I listened to this audio production for exactly one month. It probably wouldn’t have taken me quite so long, but I was on vacation for 10 of those days and didn’t have an opportunity to listen to the book. I enjoyed my introduction to this mother-son writing duo (Caroline and Charles Todd) and their charming character, Bess Crawford. The time period (World War I) and locale brought to mind Jacqueline Winspear’s Maisie Dobbs series and my overall reaction was similar; I enjoyed getting to know the characters and love the references to England, but the mystery didn’t keep me up at night, nor did it call to me while I was otherwise occupied. The characters are well-rounded and believable, but I prefer a compelling thriller over the more gentle mystery that is typically found in these old-fashioned sort of stories. Not that any murder is gentle, but the tension is never quite as taut as I’ve found in works by Tana French, Mo Hayder, Harlan Coben and Cody McFadyen. With that said, I still plan to continue listening to the Bess Crawford series. She’s a likeable character and I’m anxious to see what the future holds for her.
Final Thoughts: Maisie Dobbs fans will not be disappointed. The similarities are quite strong.
April 14, 2012
It's April and in the Midwest that means there's a high risk for severe weather. When we lived in San Diego, I'd never heard the term "inclement weather." There really wasn't much discussion about the weather and I don't recall paying much attention to the local weather report. We certainly didn't own a weather radio.
It's quite a bit different in Nebraska. We have an emergency plan, of sorts, in mind when spring weather rolls in. Flashlights and the NOAA weather radio get fresh batteries. Important documents, wallets, prescriptions, cash, chargers for cell phones, etc. are moved to the basement. We try to have a supply of bottled watered, nonperishable food, and a first aid kit handy. Not to mention extra clothes, shoes, reading material and wine and/or bourbon. The latter has proven to help with storm-related anxiety! ;)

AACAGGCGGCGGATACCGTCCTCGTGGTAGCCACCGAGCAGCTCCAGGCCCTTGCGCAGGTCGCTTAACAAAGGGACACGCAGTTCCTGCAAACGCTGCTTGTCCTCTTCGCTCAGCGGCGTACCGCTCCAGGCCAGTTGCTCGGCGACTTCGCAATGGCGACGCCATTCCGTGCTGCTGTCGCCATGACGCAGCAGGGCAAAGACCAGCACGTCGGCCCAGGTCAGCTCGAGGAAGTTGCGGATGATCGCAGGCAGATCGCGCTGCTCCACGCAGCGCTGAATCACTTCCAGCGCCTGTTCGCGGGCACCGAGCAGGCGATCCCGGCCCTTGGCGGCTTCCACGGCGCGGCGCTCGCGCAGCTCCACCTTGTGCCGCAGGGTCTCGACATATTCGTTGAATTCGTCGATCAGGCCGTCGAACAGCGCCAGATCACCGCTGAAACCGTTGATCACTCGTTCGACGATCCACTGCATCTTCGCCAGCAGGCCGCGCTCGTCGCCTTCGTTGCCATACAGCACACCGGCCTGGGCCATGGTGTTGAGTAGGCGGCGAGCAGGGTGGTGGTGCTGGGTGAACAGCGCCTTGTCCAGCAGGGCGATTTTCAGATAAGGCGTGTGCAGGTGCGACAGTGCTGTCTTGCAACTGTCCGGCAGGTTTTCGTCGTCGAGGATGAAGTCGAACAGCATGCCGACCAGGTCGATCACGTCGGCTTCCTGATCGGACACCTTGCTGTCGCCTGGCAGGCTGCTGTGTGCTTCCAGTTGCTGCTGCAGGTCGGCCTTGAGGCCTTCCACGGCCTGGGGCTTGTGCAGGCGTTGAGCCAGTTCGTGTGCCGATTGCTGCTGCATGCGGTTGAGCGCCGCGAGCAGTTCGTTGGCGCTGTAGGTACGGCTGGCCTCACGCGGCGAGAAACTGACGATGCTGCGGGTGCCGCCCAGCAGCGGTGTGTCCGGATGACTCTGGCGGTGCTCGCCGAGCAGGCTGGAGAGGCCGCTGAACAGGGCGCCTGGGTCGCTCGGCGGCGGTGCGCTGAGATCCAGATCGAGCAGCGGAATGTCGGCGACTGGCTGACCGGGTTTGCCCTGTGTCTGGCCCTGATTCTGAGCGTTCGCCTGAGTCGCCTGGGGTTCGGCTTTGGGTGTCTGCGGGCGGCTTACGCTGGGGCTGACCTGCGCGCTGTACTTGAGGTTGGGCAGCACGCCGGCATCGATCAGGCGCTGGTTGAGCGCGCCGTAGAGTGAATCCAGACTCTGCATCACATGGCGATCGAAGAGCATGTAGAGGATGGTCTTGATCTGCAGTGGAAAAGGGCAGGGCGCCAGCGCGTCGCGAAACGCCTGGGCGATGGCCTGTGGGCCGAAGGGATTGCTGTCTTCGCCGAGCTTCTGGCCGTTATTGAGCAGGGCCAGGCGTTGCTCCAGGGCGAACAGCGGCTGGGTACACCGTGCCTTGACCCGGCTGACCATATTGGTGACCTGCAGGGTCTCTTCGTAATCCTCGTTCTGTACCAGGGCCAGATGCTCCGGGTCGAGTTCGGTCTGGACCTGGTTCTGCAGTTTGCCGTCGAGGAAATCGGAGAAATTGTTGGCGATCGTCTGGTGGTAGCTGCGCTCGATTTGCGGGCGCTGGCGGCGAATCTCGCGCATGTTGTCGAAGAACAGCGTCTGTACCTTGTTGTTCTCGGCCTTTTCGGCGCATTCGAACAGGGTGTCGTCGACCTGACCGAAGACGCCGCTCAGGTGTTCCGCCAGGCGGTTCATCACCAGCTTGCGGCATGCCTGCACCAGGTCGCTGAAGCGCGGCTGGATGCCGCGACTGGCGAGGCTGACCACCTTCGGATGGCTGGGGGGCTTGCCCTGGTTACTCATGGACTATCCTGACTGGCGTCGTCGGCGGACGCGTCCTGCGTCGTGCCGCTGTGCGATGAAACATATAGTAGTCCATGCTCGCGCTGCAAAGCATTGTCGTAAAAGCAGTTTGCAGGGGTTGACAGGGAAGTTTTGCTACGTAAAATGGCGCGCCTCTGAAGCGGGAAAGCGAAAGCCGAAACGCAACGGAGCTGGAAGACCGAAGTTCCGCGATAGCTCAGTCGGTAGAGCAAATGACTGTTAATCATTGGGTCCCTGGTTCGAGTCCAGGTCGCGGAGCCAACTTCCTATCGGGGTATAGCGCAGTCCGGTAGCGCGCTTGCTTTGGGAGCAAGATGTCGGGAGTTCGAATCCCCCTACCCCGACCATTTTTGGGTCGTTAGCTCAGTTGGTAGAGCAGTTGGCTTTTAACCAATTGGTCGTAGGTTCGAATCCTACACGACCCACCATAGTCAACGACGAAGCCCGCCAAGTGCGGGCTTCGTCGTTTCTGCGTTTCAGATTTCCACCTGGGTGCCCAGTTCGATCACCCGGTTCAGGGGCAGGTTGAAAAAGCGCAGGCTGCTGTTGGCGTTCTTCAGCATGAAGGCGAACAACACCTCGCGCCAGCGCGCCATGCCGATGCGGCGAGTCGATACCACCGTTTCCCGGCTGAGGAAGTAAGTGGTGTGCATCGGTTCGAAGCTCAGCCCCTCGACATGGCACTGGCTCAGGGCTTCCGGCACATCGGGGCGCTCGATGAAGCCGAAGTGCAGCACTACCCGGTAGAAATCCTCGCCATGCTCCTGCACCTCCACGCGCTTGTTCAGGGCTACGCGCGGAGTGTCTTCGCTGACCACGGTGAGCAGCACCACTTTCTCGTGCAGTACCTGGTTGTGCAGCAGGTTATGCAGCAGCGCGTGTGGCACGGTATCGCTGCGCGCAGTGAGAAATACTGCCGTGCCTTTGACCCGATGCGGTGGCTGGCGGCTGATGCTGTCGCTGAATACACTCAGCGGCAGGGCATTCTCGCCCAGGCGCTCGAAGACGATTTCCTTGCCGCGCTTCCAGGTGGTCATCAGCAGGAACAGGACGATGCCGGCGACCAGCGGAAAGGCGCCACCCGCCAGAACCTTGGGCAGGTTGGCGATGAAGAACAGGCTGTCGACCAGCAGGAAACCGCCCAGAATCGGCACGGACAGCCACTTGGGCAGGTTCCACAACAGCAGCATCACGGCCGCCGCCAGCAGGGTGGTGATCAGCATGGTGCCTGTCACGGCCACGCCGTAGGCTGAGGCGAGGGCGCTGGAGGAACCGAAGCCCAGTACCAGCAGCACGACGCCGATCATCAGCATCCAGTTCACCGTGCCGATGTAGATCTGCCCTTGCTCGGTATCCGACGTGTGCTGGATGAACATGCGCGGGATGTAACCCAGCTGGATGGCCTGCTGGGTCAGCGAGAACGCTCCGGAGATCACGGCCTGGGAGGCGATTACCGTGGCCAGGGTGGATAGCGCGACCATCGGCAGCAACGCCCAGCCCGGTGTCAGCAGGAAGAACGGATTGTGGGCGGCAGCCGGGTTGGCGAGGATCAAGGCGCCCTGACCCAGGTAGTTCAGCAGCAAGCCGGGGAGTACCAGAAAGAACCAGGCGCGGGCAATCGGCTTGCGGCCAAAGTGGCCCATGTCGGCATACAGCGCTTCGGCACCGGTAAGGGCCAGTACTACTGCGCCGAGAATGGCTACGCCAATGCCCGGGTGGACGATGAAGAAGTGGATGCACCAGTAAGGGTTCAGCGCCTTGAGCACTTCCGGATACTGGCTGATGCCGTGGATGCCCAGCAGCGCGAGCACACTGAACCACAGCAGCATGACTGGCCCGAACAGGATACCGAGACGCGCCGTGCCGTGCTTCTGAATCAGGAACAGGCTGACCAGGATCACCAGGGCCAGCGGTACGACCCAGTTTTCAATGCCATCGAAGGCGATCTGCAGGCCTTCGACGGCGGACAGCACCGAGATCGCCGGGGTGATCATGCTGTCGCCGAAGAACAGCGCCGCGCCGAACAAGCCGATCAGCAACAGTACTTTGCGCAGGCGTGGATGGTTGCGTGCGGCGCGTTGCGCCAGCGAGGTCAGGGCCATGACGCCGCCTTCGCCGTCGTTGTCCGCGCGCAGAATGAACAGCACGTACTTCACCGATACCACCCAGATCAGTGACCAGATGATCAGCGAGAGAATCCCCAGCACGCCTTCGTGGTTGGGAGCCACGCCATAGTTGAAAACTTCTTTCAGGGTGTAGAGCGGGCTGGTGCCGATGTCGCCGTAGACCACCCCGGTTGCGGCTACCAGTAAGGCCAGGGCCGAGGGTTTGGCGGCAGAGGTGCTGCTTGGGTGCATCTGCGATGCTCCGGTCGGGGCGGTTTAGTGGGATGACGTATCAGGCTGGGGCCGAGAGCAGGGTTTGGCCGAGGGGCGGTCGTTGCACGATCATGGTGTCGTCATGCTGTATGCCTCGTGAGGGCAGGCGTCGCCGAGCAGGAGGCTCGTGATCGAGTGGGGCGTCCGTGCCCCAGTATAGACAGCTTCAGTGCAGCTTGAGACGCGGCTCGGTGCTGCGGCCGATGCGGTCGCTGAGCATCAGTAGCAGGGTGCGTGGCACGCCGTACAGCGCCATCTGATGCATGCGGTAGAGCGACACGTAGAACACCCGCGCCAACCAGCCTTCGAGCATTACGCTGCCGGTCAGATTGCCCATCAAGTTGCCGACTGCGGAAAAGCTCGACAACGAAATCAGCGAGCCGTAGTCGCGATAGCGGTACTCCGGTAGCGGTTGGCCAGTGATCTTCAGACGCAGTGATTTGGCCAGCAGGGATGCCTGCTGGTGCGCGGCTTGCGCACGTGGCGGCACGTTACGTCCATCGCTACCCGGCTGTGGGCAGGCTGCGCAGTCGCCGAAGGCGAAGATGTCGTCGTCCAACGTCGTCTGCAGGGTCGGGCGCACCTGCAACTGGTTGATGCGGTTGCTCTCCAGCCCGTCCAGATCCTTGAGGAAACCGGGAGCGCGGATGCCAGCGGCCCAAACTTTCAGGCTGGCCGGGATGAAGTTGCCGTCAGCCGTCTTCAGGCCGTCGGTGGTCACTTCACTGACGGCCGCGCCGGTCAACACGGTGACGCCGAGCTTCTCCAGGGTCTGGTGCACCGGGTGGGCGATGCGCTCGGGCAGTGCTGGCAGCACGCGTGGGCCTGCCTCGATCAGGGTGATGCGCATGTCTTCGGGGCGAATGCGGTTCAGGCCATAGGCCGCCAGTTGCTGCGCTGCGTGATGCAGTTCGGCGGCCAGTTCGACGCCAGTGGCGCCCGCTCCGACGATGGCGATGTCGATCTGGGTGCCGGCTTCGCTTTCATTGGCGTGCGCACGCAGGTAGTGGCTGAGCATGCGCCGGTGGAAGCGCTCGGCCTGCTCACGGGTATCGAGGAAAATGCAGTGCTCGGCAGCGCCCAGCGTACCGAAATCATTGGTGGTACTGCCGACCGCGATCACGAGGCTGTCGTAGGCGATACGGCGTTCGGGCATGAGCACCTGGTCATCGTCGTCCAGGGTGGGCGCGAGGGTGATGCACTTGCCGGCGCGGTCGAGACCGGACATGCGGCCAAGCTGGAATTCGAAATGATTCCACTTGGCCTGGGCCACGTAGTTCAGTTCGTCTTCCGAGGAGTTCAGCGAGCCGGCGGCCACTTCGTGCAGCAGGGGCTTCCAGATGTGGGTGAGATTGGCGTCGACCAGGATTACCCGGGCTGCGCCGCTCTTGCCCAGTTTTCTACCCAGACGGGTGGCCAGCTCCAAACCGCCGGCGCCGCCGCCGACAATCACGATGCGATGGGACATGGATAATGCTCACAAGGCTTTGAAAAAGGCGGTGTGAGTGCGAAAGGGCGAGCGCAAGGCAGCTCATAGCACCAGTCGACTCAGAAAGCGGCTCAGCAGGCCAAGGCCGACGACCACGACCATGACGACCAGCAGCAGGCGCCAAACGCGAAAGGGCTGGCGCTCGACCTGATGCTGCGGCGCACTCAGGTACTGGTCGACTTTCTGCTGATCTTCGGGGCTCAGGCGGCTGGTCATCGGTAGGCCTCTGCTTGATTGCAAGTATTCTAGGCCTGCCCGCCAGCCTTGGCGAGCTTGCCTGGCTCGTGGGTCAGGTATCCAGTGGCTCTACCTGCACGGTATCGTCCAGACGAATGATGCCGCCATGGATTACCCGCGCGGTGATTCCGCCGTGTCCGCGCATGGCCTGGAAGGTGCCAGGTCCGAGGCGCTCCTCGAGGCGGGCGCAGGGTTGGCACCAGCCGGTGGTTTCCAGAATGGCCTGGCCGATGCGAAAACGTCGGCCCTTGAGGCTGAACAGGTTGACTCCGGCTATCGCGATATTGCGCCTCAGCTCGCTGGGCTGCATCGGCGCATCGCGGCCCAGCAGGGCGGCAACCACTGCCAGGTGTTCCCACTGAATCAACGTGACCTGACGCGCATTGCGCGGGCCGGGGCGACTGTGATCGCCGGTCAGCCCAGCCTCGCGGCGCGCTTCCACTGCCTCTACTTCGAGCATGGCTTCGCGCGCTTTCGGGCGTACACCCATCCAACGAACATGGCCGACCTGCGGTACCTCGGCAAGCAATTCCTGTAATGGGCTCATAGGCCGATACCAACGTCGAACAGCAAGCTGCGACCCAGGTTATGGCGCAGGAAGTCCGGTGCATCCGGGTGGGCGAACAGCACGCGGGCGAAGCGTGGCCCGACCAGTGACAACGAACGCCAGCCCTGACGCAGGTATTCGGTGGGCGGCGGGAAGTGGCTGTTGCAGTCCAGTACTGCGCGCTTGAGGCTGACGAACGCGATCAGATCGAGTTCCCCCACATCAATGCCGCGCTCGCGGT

It looks like it will be a bit stormy this afternoon and tonight, so I'm heading out to the grocery store (which is bound to be crowded, as most people will have the same idea as me). So much for a long bike ride.
April 12, 2012
It's important to recognize and remember the good things in life, so I've decided to make a point of jotting down my monthly blessings.
So what made me smile (or laugh) last month?
- Hitting the trails on my bike. The weather's been phenomenal! 50 miles logged in March.
- Temps in the 80s. 'Nuf said.
- A signed copy of The Homecoming of Samuel Lake by Jenny Wingfield (followed by several lovely messages via Facebook).
- A gorgeous long-stem snapdragon from a favorite customer as a thank you for all my book recommendations.
- Spring flowers blooming early! (Tulips, Bleeding Hearts, Lilacs, etc.)